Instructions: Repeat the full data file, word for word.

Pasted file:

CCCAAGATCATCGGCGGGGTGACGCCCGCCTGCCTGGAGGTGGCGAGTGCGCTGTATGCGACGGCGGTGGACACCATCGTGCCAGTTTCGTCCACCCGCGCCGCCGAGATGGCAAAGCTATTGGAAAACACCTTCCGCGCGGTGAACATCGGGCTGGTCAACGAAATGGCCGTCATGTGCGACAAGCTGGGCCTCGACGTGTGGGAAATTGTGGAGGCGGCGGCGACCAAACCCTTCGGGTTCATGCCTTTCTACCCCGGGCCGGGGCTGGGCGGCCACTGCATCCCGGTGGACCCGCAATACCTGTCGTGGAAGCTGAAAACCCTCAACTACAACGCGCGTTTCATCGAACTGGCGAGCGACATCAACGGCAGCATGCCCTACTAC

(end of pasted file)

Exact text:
CCCAAGATCATCGGCGGGGTGACGCCCGCCTGCCTGGAGGTGGCGAGTGCGCTGTATGCGACGGCGGTGGACACCATCGTGCCAGTTTCGTCCACCCGCGCCGCCGAGATGGCAAAGCTATTGGAAAACACCTTCCGCGCGGTGAACATCGGGCTGGTCAACGAAATGGCCGTCATGTGCGACAAGCTGGGCCTCGACGTGTGGGAAATTGTGGAGGCGGCGGCGACCAAACCCTTCGGGTTCATGCCTTTCTACCCCGGGCCGGGGCTGGGCGGCCACTGCATCCCGGTGGACCCGCAATACCTGTCGTGGAAGCTGAAAACCCTCAACTACAACGCGCGTTTCATCGAACTGGCGAGCGACATCAACGGCAGCATGCCCTACTAC